Rocks are Melting
LB Shriver was a writer, editor and publisher right up to the time of his death on May 27, 2013. In the late 1990’s following his banishment and exile by the leaders of the Transcendental Meditation movement, LB traveled to India as a journalist and sought out the still living contemporaries of Swami Brahmananda Saraswati (SBS), more commonly known as Guru Dev, the master of Maharishi Mahesh Yogi. In visiting with and directly interviewing these people, LB found there were handwritten transcriptions in Hindi of old wire-recordings made of a series of 108 public lecture discourses given by SBS during his tenure as Shankaracharya of Jyotir Math, Himalayas from 1941 to 1953. LB came home with a set of the handwritten transcriptions that were given to him in trust by these people. The link offered below is a PDF version of the manuscript of the translated transcripts that LB was writing and preparing for publication in the West.
You will find this manuscript is a scholarly work that is heavily footnoted. In working on the transcriptions as a publishing project, LB hired and consulted with Hindi and Sanskrit language scholars for translations of the Hindi into English. LB’s version is somewhat different from other versions of the Hindi transcriptions in that these translations were made into English by scholars whose mother-language was primarily English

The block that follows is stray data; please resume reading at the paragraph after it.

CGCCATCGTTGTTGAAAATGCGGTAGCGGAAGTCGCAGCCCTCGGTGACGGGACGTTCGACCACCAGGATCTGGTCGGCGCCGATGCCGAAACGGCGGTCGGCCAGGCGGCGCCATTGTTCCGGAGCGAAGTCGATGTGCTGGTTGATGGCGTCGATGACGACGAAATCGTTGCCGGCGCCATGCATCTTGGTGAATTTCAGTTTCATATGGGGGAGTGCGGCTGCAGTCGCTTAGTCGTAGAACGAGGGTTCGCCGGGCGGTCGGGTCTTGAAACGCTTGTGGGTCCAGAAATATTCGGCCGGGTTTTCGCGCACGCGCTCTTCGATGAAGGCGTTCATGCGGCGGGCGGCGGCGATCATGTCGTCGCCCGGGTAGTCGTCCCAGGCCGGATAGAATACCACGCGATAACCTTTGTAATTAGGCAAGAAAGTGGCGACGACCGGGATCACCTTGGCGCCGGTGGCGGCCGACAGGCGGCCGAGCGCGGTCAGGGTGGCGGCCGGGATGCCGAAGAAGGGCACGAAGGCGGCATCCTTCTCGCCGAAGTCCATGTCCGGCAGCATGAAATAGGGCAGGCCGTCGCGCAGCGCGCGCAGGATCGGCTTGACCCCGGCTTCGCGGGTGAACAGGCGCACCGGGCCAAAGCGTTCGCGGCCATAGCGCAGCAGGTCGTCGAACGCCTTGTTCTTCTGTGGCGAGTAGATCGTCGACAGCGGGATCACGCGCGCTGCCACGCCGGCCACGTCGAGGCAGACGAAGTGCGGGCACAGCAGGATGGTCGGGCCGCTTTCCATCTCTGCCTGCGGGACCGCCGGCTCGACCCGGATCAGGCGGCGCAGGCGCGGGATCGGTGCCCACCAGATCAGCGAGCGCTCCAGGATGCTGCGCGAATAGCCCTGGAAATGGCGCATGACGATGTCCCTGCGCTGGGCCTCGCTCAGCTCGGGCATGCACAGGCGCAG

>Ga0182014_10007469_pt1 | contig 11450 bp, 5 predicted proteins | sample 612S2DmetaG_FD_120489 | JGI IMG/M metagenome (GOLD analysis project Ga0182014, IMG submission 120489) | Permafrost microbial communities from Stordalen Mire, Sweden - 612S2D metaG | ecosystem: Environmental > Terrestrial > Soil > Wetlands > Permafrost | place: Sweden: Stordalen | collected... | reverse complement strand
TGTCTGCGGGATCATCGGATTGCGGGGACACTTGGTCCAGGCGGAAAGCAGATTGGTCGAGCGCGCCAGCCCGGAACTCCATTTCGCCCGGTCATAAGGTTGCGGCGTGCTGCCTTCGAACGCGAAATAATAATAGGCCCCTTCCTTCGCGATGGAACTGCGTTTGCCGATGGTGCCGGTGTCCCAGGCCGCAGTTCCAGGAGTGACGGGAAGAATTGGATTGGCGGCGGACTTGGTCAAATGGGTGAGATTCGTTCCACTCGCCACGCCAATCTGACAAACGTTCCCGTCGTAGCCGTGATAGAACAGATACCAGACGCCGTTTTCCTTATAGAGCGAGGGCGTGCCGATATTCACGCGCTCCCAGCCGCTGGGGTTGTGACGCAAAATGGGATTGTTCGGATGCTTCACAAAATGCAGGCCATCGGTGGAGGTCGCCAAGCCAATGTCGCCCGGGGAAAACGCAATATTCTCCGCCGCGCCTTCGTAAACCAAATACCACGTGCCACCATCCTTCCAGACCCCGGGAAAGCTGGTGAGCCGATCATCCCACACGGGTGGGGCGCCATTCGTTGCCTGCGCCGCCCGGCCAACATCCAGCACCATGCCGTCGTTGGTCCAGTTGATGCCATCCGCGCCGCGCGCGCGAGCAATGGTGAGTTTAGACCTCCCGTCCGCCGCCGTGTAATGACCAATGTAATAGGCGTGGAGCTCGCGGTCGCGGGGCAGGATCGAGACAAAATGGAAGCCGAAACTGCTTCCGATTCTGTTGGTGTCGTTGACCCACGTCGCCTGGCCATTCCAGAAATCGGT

This is the digital form that was given freely by LB Shriver for publication, to be accessible for the benefit of all.
– Doug Hamilton, Fairfield, Iowa – June 2013
LB Shriver’s Introduction to his manuscript of Rocks are Melting:
This collection necessarily reflects only faintly what must surely have been one of the most unique and powerful personalities of the 20th Century. Transcribed by hand by his disciples as he spoke and translated nearly half a century later, the gap is bridged as much by intuition as by grammar and linguistic conventions. The 108 discourses do not comprise flawlessly articulated shastra nor a meticulously crafted philosophical treatise, but are instead the legacy of a teacher who spoke simply and directly to the people.
Despite the inevitable redundancies common to compilations of this kind, and despite the problems inherent in translating between two highly dissimilar languages, we believe nevertheless that something will be communicated from heart to heart.
– LB Shriver